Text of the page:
Button’s hit an entertaining part of acquiring language: possessives and connections.

It started when he was at his sister’s soccer game and showed he didn’t want his hat, but his grandfather’s:

“No! Jim hat.”

Yes, he’s on a first-name basis with Grandpa.

From there he’s started to get a giddy joy out of pointing out when he knows that certain things relate to other people or belong to them. Identifying which cup at the table belongs to which person. Pointing to one of his plaid shirts and saying “Papa!” because it looks like the kind of shirts he sees his Papa wearing.

Today I needed to run an errand and he heard me say I was heading to the car. He picked up a windbreaker and followed me. “Dada vroom!” I started to leave without him and he got cranky, until I asked him “Do you want to go with Dad in the car?” He nodded. Dada vroom.

I spend a lot of time thinking about the way to write or say things. Looking for the best ways to put words together to communicate something unambiguously. And here’s Button doing the same thing, but with a smaller palette.

He can’t rely on his words or syntax being persuasive, so he needs to rely on our desire to interpret him.We know that some of it may sound like noise, but that there’s signal trying to break through. He doesn’t need vocabulary or craft to persuade us to listen.

Recent daily affirmations

Something I picked up to add to my daily journaling from the Tim Ferriss book Tools of the Titans: Starting off with some daily questions and affirmations. Asking myself to write down things I’m grateful for, ways to make today a good day, and then answering the prompt “I am ______.”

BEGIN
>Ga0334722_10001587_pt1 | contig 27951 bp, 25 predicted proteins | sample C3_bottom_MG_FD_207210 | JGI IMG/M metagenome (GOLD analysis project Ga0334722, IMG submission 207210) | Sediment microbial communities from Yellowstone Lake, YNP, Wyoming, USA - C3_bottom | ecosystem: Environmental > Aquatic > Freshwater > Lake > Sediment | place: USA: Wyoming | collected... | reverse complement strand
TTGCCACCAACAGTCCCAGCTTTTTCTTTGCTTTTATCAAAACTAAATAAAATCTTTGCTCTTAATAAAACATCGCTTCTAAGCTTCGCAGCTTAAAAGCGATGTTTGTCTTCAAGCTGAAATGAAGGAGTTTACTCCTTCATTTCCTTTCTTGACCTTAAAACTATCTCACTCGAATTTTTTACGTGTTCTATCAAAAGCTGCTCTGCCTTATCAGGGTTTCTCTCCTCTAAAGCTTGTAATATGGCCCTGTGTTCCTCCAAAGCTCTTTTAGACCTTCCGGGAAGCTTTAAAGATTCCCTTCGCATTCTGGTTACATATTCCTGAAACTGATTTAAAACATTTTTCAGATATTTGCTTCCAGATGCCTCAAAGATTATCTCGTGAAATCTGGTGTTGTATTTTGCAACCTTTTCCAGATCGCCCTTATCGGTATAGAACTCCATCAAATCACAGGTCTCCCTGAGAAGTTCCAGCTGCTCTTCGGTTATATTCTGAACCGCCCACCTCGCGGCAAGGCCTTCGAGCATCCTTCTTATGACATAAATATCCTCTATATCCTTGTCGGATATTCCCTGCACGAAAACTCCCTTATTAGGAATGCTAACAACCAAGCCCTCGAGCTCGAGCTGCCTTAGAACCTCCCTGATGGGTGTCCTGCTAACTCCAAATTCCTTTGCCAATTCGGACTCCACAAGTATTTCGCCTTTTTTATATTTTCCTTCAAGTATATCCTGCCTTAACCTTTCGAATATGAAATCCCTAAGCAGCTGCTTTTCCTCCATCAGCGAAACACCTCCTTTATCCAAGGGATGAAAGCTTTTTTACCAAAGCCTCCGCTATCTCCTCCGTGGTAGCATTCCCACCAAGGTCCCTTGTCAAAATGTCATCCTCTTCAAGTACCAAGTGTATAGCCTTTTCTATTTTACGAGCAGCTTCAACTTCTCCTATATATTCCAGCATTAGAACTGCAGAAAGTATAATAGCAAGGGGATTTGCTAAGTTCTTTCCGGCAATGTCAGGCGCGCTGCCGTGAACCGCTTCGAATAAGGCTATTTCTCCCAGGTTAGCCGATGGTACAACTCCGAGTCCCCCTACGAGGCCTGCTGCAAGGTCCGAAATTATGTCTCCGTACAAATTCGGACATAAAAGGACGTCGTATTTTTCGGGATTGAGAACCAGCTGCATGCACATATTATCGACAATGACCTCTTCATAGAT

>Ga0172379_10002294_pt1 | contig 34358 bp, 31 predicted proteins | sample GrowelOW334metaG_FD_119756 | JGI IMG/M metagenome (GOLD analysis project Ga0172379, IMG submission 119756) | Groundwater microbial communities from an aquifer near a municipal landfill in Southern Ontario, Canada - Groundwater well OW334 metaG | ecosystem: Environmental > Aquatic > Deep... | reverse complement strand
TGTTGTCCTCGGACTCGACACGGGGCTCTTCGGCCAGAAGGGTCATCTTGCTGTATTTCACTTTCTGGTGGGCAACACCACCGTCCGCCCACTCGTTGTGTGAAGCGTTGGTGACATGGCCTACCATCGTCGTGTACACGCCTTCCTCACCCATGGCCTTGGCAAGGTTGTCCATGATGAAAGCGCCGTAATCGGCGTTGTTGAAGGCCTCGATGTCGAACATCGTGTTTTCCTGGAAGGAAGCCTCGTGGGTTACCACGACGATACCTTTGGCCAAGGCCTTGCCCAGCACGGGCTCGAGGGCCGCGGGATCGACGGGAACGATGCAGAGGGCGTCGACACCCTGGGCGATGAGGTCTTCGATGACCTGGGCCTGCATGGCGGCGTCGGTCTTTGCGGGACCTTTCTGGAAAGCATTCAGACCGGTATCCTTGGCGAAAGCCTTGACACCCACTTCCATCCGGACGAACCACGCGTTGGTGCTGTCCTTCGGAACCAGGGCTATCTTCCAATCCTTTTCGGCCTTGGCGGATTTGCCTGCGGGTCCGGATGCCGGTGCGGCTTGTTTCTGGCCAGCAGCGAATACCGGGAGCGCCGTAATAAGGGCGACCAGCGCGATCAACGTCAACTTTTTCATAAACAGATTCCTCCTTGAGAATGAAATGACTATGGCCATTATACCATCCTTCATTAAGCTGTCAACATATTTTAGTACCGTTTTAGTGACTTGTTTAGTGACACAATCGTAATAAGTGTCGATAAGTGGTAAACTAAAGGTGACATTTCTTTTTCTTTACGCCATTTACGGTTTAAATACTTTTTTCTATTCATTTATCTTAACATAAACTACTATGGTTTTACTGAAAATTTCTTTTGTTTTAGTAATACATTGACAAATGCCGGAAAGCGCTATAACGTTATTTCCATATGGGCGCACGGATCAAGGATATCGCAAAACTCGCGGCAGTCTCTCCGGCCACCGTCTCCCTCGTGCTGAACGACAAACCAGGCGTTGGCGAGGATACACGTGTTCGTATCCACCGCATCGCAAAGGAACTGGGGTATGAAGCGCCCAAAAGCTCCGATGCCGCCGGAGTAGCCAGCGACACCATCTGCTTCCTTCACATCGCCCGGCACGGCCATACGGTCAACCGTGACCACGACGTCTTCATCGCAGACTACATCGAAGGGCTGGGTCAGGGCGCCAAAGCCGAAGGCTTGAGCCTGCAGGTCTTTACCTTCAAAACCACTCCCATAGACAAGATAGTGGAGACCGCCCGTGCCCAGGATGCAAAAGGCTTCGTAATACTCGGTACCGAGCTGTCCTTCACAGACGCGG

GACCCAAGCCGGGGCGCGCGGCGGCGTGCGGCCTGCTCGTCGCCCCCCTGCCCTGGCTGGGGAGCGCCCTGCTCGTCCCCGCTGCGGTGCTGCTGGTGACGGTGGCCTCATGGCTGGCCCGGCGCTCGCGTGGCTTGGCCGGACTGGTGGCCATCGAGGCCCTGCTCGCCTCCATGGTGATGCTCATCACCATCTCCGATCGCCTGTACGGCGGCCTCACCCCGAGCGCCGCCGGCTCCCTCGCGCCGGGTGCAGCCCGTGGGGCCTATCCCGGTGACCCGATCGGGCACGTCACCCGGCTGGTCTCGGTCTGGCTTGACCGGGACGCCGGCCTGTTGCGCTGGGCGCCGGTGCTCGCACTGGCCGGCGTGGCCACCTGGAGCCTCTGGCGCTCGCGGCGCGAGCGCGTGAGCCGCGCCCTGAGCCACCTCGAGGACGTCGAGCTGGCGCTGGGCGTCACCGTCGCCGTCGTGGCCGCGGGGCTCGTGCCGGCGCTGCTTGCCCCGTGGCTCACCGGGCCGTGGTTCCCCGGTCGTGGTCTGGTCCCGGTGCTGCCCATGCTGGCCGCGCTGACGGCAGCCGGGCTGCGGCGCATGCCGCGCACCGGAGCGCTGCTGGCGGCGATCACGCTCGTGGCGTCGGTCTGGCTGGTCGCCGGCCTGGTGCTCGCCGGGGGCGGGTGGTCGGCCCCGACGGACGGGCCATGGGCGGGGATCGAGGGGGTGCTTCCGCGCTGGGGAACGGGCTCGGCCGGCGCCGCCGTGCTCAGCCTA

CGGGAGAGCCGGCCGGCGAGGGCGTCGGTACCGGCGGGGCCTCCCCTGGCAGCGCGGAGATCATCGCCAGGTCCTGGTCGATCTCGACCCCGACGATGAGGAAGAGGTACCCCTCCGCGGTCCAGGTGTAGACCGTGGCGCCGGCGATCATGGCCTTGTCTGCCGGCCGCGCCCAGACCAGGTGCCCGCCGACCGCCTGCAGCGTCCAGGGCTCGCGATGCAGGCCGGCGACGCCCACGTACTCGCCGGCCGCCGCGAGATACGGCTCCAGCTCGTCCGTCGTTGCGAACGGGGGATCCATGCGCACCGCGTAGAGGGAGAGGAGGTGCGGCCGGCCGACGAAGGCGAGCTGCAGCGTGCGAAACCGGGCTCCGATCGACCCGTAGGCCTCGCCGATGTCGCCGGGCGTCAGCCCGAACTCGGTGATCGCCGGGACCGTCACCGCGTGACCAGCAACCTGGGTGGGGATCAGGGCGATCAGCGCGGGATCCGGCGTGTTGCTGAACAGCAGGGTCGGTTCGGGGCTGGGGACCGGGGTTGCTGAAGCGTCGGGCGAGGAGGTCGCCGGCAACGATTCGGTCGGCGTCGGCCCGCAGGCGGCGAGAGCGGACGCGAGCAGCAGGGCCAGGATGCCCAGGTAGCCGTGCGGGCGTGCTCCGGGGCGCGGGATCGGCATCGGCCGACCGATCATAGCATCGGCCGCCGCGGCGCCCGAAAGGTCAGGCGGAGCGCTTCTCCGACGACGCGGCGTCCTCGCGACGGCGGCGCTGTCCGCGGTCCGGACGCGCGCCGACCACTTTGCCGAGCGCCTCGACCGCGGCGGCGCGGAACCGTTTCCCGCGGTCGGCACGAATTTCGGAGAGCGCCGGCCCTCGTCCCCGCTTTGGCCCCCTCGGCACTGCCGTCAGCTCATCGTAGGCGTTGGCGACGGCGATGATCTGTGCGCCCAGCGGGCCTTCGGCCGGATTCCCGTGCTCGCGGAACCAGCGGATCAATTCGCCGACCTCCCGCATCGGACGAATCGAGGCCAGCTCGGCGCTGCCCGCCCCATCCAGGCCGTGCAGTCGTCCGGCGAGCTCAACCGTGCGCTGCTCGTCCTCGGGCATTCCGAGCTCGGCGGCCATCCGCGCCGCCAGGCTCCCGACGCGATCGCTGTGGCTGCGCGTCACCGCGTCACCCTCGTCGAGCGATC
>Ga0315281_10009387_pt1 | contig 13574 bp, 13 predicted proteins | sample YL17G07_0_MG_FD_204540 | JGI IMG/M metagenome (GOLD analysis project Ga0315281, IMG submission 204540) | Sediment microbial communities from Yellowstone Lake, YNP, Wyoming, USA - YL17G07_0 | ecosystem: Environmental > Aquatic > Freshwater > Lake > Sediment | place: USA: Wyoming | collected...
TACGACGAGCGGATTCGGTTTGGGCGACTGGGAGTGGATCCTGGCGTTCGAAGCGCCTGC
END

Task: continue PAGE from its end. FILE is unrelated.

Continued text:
Today’s response felt like one worth sharing:

Excuse my handwriting. I’ve given up working on it.

It ties in a little to a recent thought I shared on Twitter:

Delete App/Remove from Home Screen/Cancel

In ridding ourselves of the courthouse and marketplace we do not rid ourselves of the principal worries of our life. Ambition, covetousness, indecisiveness, fear, and desires hardly abandon us just because we change address. They pursue us into the monasteries and schools of philosophy themselves. Neither deserts nor caves nor hair shirts nor penance can extricate us from them. That is why it is not enough to remove oneself from people, not enough to go somewhere else. We have to remove ourselves from the habits of the populace that are within us. We have to isolate our own self and return it to our possession. We carry our chains within us. We are not entirely free. We keep returning our gaze to the things we left behind.

Stephen Batchelor reading Michel de Montaigne for the Tricycle podcast

Energy cannot be created or destroyed. It can only be transferred or transformed from one form to another.

The first law of thermodynamics

Sometimes I’ll delete Instagram from my phone for a while. Or set up blockers to keep me from looking at the web version of Twitter (since Tweetbot does a pretty good job of keeping me from falling down rabbit holes).

The other day I put Instagram back on my phone for a moment to check a message someone had sent me there, and within a few taps I inadvertently opened a video with spoilers for the new season of The Owl House.

At which point my brain kicked over to “In for a penny, in for a pound” and I fell down a rabbit hole with the app for several minutes.

The little lifehacks and quick fixes don’t work for me. There are plenty of others who feel the same:

Because bad habits provide some type of benefit in your life, it’s very difficult to simply eliminate them. (This is why simplistic advice like “just stop doing it” rarely works.)

Instead, you need to replace a bad habit with a new habit that provides a similar benefit.